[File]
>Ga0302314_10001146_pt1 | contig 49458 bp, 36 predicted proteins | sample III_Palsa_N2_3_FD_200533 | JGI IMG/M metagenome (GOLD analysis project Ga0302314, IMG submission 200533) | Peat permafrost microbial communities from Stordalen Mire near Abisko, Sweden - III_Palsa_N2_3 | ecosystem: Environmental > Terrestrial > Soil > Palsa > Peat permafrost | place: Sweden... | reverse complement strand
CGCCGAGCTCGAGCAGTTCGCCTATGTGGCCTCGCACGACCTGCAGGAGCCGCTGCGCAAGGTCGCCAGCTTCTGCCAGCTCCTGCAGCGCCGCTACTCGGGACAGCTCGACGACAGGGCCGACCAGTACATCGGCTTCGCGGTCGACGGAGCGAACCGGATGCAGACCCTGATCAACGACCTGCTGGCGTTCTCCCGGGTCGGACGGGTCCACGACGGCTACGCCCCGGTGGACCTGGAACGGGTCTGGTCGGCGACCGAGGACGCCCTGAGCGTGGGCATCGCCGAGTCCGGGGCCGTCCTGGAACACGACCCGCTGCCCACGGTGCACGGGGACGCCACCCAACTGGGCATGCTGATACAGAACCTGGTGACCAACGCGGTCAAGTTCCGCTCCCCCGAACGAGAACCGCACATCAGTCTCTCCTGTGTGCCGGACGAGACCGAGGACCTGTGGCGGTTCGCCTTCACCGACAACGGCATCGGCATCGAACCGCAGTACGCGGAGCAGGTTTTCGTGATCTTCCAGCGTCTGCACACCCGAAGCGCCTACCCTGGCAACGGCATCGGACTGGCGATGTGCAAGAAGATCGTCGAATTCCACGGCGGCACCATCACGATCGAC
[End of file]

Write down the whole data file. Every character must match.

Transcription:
>Ga0302314_10001146_pt1 | contig 49458 bp, 36 predicted proteins | sample III_Palsa_N2_3_FD_200533 | JGI IMG/M metagenome (GOLD analysis project Ga0302314, IMG submission 200533) | Peat permafrost microbial communities from Stordalen Mire near Abisko, Sweden - III_Palsa_N2_3 | ecosystem: Environmental > Terrestrial > Soil > Palsa > Peat permafrost | place: Sweden... | reverse complement strand
CGCCGAGCTCGAGCAGTTCGCCTATGTGGCCTCGCACGACCTGCAGGAGCCGCTGCGCAAGGTCGCCAGCTTCTGCCAGCTCCTGCAGCGCCGCTACTCGGGACAGCTCGACGACAGGGCCGACCAGTACATCGGCTTCGCGGTCGACGGAGCGAACCGGATGCAGACCCTGATCAACGACCTGCTGGCGTTCTCCCGGGTCGGACGGGTCCACGACGGCTACGCCCCGGTGGACCTGGAACGGGTCTGGTCGGCGACCGAGGACGCCCTGAGCGTGGGCATCGCCGAGTCCGGGGCCGTCCTGGAACACGACCCGCTGCCCACGGTGCACGGGGACGCCACCCAACTGGGCATGCTGATACAGAACCTGGTGACCAACGCGGTCAAGTTCCGCTCCCCCGAACGAGAACCGCACATCAGTCTCTCCTGTGTGCCGGACGAGACCGAGGACCTGTGGCGGTTCGCCTTCACCGACAACGGCATCGGCATCGAACCGCAGTACGCGGAGCAGGTTTTCGTGATCTTCCAGCGTCTGCACACCCGAAGCGCCTACCCTGGCAACGGCATCGGACTGGCGATGTGCAAGAAGATCGTCGAATTCCACGGCGGCACCATCACGATCGAC